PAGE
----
Supplementary Material for: Neuroanatomical Correlates of Cognitive Performance in Late Life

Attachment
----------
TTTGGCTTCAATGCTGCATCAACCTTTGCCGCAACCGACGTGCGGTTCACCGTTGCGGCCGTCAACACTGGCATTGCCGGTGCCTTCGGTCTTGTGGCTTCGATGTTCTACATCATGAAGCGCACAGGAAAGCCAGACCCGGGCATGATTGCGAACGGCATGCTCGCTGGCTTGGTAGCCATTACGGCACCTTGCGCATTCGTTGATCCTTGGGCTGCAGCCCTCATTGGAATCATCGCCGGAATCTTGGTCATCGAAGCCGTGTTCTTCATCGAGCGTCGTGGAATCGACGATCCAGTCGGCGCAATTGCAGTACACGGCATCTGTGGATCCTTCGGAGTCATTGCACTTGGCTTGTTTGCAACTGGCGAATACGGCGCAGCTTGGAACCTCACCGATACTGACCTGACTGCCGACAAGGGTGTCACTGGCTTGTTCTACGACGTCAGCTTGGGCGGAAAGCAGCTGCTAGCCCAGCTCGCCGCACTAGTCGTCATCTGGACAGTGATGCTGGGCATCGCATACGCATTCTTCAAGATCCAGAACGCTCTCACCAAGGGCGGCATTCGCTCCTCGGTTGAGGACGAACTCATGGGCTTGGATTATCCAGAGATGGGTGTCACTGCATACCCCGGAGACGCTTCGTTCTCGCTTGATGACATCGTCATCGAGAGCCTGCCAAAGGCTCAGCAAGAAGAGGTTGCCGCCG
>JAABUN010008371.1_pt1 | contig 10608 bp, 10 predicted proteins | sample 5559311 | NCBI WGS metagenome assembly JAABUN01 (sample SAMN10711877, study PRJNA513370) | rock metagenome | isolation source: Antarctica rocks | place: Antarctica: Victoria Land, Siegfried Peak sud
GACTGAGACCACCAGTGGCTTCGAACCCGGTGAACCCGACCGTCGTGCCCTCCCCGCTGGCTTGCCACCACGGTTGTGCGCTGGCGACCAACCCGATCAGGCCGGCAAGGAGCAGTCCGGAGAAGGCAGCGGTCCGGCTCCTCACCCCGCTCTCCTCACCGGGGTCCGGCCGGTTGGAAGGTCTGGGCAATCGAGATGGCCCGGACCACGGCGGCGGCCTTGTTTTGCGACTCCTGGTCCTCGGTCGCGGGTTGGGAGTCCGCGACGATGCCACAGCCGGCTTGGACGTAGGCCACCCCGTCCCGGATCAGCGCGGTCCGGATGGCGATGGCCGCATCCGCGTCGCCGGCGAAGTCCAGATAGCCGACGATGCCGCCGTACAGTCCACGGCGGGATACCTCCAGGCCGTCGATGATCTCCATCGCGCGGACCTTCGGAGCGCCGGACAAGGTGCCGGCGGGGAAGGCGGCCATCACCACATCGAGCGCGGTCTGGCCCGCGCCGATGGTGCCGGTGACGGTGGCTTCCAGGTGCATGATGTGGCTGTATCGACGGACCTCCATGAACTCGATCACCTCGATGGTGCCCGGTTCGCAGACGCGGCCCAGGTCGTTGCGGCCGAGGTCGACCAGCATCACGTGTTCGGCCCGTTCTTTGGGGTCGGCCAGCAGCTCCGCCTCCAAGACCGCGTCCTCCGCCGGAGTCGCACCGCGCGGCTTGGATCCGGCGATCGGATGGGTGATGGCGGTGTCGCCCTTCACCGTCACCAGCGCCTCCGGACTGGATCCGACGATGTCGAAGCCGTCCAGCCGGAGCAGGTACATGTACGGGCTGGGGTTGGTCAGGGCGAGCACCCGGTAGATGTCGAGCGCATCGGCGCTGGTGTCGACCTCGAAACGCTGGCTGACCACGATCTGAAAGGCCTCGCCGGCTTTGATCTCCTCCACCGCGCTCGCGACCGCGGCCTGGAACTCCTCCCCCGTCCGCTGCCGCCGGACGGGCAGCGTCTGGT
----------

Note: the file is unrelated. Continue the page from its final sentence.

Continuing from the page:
<i>Background/Aim:</i> While a number of studies examined the neuroanatomical correlates of cognitive function in older adults, the results have been inconsistent. Examination of a large epidemiologically acquired sample with high-resolution magnetic resonance imaging has the potential to enhance the evidence in this field. <i>Methods:</i> The participants were 326 non-demented elderly adults undergoing a battery of neuropsychological tests and brain magnetic resonance imaging scans. Regression analyses were performed to examine the correlation between voxel-based grey matter (GM) volume and four cognitive domain scores. <i>Results:</i> Positive correlations were observed between specific GM volumes and cognitive domains, i.e. bilateral temporal lobes and hippocampi with language; bilateral temporal, parietal, and occipital lobes with processing speed; and bilateral frontal, temporal, parietal, and occipital lobes with executive function. The positive correlation between verbal memory performance and GM volume in the bilateral medial temporal lobes was not significant after correction for age. <i>Conclusion:</i> Our findings suggest that the location of GM correlates of cognitive tests is largely consistent with the conventional understanding of the neuroanatomical basis of cognition. However, the lack of hemispheric predominance in these GM correlates, and the extensively positive correlation between GM volume and cognitive performance, perhaps reflects the characteristics of the ageing brain.